This presidential election cycle has been rife with disparaging talk about immigration, and though immigration reform is a familiar topic on the campaign trail, the tone this year is apt to weigh heavily on those directly impacted by immigration.
In an effort to foster discussion about the issue, and in recognition of Hispanic Heritage Month, members of the Latin American Student Organization invited actress and Boston native Diane Guerrero to campus. Guerrero, who will speak on campus Friday night, recently published a memoir titled In the Country We Love—A Family Divided, which is based on her life as the child of Colombian immigrants who were deported when she was 14 years old.
I’m hoping her unique story will inspire anyone who keeps hearing these awful things on the news about deportation.
—Camila Simons, Latin American Student Organization president
Guerrero is perhaps best known for her TV roles on the Netflix series Orange is the New Black and the CW’s Jane the Virgin. It was announced this week that Guerrero has been cast to star in a new CBS drama, In the Country We Love, based on her memoir.
“Throughout my childhood I watched my parents try to become legal but to no avail,” Guerrero wrote in a Los Angeles Times op-ed. “They lost their money to people they believed to be attorneys, but who ultimately never helped. That meant my childhood was haunted by the fear that they would be deported. If I didn’t see anyone when I walked in the door after school, I panicked. And then one day, my fears were realized.”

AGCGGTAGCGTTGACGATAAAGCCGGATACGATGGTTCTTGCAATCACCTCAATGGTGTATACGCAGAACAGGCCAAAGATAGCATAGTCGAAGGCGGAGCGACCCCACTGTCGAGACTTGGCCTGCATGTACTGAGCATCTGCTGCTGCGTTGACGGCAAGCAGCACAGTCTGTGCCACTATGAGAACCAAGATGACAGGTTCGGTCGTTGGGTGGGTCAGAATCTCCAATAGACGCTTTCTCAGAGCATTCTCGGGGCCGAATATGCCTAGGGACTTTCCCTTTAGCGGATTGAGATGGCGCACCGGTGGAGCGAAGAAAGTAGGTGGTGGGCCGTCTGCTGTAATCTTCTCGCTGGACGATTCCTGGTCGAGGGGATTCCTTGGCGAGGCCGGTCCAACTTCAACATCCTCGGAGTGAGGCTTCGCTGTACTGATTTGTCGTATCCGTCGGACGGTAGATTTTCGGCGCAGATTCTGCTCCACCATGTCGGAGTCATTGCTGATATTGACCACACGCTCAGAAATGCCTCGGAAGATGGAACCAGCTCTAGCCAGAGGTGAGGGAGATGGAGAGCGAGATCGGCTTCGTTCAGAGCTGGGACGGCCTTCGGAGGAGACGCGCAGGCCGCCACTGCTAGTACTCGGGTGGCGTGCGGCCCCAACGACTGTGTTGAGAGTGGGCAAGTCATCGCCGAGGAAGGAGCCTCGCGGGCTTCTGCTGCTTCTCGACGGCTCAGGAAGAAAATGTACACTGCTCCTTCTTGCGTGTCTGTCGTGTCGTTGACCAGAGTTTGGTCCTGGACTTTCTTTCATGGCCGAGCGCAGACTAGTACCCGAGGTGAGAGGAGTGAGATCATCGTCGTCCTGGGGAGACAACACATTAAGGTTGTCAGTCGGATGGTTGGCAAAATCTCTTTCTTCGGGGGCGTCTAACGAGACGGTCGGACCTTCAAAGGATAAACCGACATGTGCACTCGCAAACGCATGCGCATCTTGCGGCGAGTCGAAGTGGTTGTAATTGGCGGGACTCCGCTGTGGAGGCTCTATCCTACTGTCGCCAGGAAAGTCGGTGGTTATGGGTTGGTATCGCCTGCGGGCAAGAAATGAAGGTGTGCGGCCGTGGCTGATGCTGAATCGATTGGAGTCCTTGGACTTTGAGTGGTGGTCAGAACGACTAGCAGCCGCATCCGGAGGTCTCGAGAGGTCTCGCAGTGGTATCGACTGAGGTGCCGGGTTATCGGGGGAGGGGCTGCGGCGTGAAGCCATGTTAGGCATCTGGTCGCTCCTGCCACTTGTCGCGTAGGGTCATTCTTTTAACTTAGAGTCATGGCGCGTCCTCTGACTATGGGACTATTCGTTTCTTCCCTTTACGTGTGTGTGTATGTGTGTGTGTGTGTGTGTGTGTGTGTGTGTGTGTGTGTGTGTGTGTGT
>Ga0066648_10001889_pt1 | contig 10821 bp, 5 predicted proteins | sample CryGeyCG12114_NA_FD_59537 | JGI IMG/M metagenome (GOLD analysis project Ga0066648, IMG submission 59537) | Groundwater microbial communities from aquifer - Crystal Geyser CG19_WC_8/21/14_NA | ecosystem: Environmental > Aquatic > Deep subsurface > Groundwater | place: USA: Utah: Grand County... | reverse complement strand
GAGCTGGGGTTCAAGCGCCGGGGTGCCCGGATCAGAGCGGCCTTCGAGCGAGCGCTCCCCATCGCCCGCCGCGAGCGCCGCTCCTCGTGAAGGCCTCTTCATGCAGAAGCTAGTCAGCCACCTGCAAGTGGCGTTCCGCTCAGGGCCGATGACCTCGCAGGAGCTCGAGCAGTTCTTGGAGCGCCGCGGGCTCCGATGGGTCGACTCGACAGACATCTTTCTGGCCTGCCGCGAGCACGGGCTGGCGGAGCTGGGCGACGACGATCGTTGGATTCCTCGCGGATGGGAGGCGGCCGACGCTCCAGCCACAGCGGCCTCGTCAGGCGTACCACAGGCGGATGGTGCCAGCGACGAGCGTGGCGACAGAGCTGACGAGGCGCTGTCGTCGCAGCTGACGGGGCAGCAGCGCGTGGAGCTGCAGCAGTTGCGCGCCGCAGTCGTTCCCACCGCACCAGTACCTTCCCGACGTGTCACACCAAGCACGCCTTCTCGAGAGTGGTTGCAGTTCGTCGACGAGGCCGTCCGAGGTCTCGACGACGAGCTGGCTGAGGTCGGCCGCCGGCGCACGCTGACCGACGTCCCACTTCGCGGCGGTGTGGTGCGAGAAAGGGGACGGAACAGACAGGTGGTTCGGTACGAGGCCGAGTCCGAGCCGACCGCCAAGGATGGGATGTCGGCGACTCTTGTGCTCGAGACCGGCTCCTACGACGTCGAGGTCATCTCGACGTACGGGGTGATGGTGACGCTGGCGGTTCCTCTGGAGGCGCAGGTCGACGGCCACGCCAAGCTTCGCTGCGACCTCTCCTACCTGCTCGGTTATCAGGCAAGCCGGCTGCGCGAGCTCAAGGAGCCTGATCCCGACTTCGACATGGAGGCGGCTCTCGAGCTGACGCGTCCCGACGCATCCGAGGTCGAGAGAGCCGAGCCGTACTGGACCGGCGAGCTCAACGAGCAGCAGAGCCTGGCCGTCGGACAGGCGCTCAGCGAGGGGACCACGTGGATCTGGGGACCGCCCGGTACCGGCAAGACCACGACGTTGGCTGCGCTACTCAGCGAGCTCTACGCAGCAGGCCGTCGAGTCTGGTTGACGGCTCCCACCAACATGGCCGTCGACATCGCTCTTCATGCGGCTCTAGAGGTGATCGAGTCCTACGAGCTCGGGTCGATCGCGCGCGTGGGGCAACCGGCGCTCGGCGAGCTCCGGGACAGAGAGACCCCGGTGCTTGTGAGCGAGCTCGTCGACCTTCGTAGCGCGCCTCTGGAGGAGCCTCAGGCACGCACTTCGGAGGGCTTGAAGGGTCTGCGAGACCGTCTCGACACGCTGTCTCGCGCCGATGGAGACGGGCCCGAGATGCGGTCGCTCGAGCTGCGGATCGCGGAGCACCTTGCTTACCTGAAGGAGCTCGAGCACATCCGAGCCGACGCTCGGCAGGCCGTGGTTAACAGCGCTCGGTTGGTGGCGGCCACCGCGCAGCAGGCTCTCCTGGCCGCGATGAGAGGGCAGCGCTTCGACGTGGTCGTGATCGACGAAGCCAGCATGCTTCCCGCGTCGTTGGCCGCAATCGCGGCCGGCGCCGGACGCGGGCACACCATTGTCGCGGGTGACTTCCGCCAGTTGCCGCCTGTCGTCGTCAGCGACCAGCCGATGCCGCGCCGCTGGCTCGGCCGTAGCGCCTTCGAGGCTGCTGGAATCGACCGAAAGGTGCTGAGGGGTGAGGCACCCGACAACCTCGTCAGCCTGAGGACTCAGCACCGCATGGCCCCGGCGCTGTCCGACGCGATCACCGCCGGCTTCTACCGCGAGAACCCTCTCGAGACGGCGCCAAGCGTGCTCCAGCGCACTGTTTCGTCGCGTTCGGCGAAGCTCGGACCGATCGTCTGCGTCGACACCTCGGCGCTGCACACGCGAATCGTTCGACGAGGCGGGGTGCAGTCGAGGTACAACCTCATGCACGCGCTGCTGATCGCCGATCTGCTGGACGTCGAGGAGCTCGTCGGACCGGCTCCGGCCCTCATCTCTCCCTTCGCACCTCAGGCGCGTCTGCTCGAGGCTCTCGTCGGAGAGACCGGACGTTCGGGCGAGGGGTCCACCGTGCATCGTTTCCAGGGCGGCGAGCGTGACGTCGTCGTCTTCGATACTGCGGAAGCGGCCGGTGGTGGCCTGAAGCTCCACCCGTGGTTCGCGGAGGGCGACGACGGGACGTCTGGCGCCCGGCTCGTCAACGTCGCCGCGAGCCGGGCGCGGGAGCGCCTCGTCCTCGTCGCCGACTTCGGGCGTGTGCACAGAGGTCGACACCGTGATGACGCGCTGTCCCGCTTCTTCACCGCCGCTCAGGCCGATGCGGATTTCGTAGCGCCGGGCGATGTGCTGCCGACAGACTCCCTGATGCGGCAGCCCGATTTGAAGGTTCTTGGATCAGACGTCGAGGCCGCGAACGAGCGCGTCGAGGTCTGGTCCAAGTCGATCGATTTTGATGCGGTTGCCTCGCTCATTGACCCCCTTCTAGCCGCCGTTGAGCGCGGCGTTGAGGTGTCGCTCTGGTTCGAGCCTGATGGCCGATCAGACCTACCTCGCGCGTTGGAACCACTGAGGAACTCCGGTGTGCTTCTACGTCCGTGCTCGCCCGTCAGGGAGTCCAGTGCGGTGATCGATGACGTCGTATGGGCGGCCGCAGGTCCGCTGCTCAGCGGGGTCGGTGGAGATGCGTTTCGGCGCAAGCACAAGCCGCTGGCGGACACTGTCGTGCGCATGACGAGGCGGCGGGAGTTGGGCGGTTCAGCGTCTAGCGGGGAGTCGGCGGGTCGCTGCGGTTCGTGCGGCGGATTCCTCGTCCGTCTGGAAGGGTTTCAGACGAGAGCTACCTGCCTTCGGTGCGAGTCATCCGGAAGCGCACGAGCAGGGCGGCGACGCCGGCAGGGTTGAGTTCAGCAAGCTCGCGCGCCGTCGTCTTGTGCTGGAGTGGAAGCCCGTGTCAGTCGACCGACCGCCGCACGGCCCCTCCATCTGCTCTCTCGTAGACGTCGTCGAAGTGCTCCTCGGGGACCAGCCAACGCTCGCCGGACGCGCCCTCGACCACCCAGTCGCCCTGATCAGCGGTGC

Guerrero was born a U.S. citizen, but found herself “basically on my own,” she wrote, after her parents and older brother were deported. She continued her high school education at the Boston Academy of the Arts, ultimately going on to great success in acting.
She’s been an outspoken advocate for fairer immigration policies. Guerrero volunteers with the Immigrant Legal Resource Center, a nonprofit that advances immigrants’ rights, and last year was named as a White House ambassador for citizenship and naturalization.
Guerrero won’t be the first Orange star to speak on campus for Hispanic Heritage Month—last year LASO hosted actress Jackie Cruz—but more than star power, the student organization was looking for someone who could speak to the specific issue of immigration.
“We wanted to get someone who had a powerful message that had to do with the election,” said Camila Simons, LASO president. “I’m hoping her unique story will inspire anyone who keeps hearing these awful things on the news about deportation.”
Simons said LASO worked with several other student group coalitions on campus to organize the event.
“Immigration is an issue that kids in so many communities can relate to,” Simons said, adding that she doesn’t want the discussion to end after Friday’s event. The next LASO meeting will be structured as an immigration workshop “so the dialogue doesn’t end with Diane coming, speaking about her experience, then leaving,” she said. “We need to continue to talk about how this experience affects everyone personally.”
The event is open to all Northeastern students and will be held at 7 p.m. on Friday in Blackman Auditorium. Tickets are required and can be purchased on myNEU for $10.